Ronald Reagan’s winning “Morning in America” sunshine in the 1980s may have left many believing that the sixties had been just a bad dream already dismissed from our existence. Not really. Not at all. There may be plenty of hope among some for better times with Trump. However, true renewal still awaits.
Meanwhile, the business of life goes on day to day. However, even such an unnaturally natural event as the terrible Texas hurricane forcefully reminds that being in the technologically advanced U.S. is no protection against millions of us suddenly existing wrapped up in blankets in a gym.
Despite the apparent ease of Trump stepping to a lectern to speak to a rally, so many things seen and unseen had to occur to put him there in safety. These aren’t the days when you attend a presidential speech, or get on an airliner, without intrusions.
The “Non Veni Pacem” blog (nonvenipacem.com) headlined Trump’s visit here, “The night Trump came to Phoenix, and I prayed my city would survive.” Not that the blogger feared danger from Trump, but that people needed to be able to count on police being able to do their job.
The blog included a photo of a protester in Antifa-type gear, including black hoodie and gas mask. But when Trump-haters tried to make their move and started throwing objects, the police clamped down and the chance for chaos withered.
After I got home, I looked at news sites in England, France, Germany, and Italy. They all had coverage of the streets I recently departed. Here was a video processed through a Rome newsroom showing tear gas rising near St. Mary’s Basilica.
In 2017 Trump is free to move around his own country and ours. As long as he brings an army of security with him, and has a second army at his disposal from among the law-enforcement bodies of the city to which he travels. And presumably a third army to pass his protection off from point to point if he progresses a bit along the ground.
This isn’t the president of some uneasy dictatorship who’s potentially the target of a suppressed populace, but the leader of the theoretically, at least, blessed United States. It has been 241 years since the nation was birthed, but the pangs have grown along with significant postnatal development.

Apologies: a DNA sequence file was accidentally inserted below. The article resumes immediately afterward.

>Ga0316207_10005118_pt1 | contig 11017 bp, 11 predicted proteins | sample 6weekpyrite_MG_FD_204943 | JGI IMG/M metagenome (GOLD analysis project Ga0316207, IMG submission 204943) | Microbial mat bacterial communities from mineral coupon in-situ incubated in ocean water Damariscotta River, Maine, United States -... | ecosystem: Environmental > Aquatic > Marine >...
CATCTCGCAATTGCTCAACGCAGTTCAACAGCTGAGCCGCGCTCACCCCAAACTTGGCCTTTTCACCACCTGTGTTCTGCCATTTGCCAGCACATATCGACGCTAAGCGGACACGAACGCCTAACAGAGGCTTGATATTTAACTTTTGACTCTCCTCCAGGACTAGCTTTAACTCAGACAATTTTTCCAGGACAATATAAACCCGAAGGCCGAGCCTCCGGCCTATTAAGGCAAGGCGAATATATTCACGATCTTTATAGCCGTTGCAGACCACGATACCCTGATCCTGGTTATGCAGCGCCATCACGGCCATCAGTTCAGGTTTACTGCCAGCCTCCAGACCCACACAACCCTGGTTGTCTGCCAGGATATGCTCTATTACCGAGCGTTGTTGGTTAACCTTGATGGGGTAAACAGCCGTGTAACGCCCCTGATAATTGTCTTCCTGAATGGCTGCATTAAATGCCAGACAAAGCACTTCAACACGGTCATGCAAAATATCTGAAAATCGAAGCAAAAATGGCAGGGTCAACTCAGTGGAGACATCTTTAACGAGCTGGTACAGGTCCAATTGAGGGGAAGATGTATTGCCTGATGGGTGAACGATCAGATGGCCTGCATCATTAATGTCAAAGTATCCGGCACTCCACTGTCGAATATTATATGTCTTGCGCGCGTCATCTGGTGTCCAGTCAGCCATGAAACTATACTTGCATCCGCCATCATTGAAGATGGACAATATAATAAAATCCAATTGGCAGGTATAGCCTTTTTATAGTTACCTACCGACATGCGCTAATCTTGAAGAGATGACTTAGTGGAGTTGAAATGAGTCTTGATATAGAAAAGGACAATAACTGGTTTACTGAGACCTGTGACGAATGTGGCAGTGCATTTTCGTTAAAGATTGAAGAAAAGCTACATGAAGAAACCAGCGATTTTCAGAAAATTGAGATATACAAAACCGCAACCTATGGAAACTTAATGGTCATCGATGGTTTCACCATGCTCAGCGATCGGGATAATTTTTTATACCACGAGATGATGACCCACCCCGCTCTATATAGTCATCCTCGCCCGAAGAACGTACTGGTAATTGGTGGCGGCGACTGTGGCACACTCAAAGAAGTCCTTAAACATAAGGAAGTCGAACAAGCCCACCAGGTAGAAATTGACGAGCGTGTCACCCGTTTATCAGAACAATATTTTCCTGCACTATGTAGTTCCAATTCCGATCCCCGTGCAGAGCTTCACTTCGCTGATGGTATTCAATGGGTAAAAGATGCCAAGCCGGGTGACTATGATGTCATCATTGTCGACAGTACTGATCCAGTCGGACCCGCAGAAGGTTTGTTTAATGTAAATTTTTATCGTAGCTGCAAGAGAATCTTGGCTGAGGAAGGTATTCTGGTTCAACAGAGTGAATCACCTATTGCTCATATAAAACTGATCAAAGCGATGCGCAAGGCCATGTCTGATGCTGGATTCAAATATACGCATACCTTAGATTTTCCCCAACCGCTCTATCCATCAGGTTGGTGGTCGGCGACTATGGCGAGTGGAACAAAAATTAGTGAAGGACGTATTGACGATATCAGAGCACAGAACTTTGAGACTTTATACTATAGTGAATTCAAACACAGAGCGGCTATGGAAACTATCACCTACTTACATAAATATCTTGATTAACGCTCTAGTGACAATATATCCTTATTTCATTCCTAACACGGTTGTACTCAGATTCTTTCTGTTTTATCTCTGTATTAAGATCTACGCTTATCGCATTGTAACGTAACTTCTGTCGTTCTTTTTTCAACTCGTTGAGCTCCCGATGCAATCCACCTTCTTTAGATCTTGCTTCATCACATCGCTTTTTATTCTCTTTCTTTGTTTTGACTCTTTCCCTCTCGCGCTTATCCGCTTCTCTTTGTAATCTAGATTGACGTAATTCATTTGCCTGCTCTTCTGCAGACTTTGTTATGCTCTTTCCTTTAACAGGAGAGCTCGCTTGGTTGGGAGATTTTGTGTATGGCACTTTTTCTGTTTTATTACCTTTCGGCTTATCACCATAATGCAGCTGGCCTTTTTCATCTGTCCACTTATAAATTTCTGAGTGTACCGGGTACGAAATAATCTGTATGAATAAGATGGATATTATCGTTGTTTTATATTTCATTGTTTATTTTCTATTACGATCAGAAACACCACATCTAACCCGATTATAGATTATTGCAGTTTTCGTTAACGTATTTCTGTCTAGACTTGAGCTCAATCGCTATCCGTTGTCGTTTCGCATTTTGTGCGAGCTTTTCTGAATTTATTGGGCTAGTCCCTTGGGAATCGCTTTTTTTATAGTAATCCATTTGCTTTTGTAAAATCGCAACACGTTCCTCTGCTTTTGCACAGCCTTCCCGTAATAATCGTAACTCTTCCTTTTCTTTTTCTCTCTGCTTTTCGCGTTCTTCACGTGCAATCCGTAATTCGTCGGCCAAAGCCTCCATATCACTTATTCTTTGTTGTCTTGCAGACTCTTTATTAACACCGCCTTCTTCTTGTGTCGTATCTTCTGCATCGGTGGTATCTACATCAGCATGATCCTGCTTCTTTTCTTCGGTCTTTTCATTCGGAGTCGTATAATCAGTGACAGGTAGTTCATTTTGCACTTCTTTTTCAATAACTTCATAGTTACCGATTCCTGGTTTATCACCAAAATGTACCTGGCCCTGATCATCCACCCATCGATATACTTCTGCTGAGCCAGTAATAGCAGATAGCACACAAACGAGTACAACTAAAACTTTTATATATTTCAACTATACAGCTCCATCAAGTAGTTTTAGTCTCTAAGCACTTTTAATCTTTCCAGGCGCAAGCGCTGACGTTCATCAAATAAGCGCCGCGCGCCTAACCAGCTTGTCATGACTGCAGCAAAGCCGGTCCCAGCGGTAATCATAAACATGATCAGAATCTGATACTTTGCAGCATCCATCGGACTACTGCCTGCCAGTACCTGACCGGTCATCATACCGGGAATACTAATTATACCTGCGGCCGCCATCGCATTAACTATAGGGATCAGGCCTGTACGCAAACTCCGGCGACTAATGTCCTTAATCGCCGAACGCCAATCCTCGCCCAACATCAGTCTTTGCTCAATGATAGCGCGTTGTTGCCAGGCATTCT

After nearly two and a half centuries, the president potentially is less secure than if he lived next to an early 19th-century harbor, subject to bombardment from British battleships. Today, of course, the live fire could drop down from far above in the sky after having followed the circumference of the Earth from thousands of miles away.

“Troubled And Disgusted”

But to think that someone you just passed on the sidewalk could be an assassin? Well, wake up, that’s everyday reality in European cities. From a pop concert in Paris to Bastille Day fireworks in Nice to a Christmas market in Berlin. Not to mention a Christmas party in San Bernardino and nightclub in Orlando.
When Trump recommended the commonsense move to vet potential terrorists more carefully, you’d have thought from dominant-media reaction that he, not ISIS, was wrapping infants in suicide vests.
Upon Trump’s Phoenix visit, Virginia blogger Mary Ann Kreitzer wrote at “Les Femmes-The Truth”: “You can hate Trump all you want. He is saying things that no president, Democrat or Republican, has said in years. That’s why the mainstream media hate him and mainstream Americans love him. Stop watching the media and watch Trump’s speeches.
“He’s after the media, and it’s high time someone was. They deserve the condemnation. As a pro-lifer, I’ve watched the media spin for years. This is personal for me and I love it. Thank you, President Trump, for confronting the bigotry and censorship of the liberal media,” Kreitzer said.
Trump recently had to exercise his pardon power to come to the rescue of Arizona’s Joe Arpaio, falsely convicted of being a bigot because he believed our corner homes deserved the same border security that the high-rise elite enjoy behind their gates and guards.
Our security doesn’t seem to count so much if it’s our little lives against glittering fantasy futures that only globalist George Soros and certain of his U.S. senator friends can perceive.
Roger Cardinal Mahony, retired as archbishop of Los Angeles, blogged for four paragraphs about being “deeply troubled and disgusted” by Trump’s pardon, without once mentioning the term “illegal immigrant,” of whom he knows many.
Honest language might have faced the open-borders problem instead of wishing it away.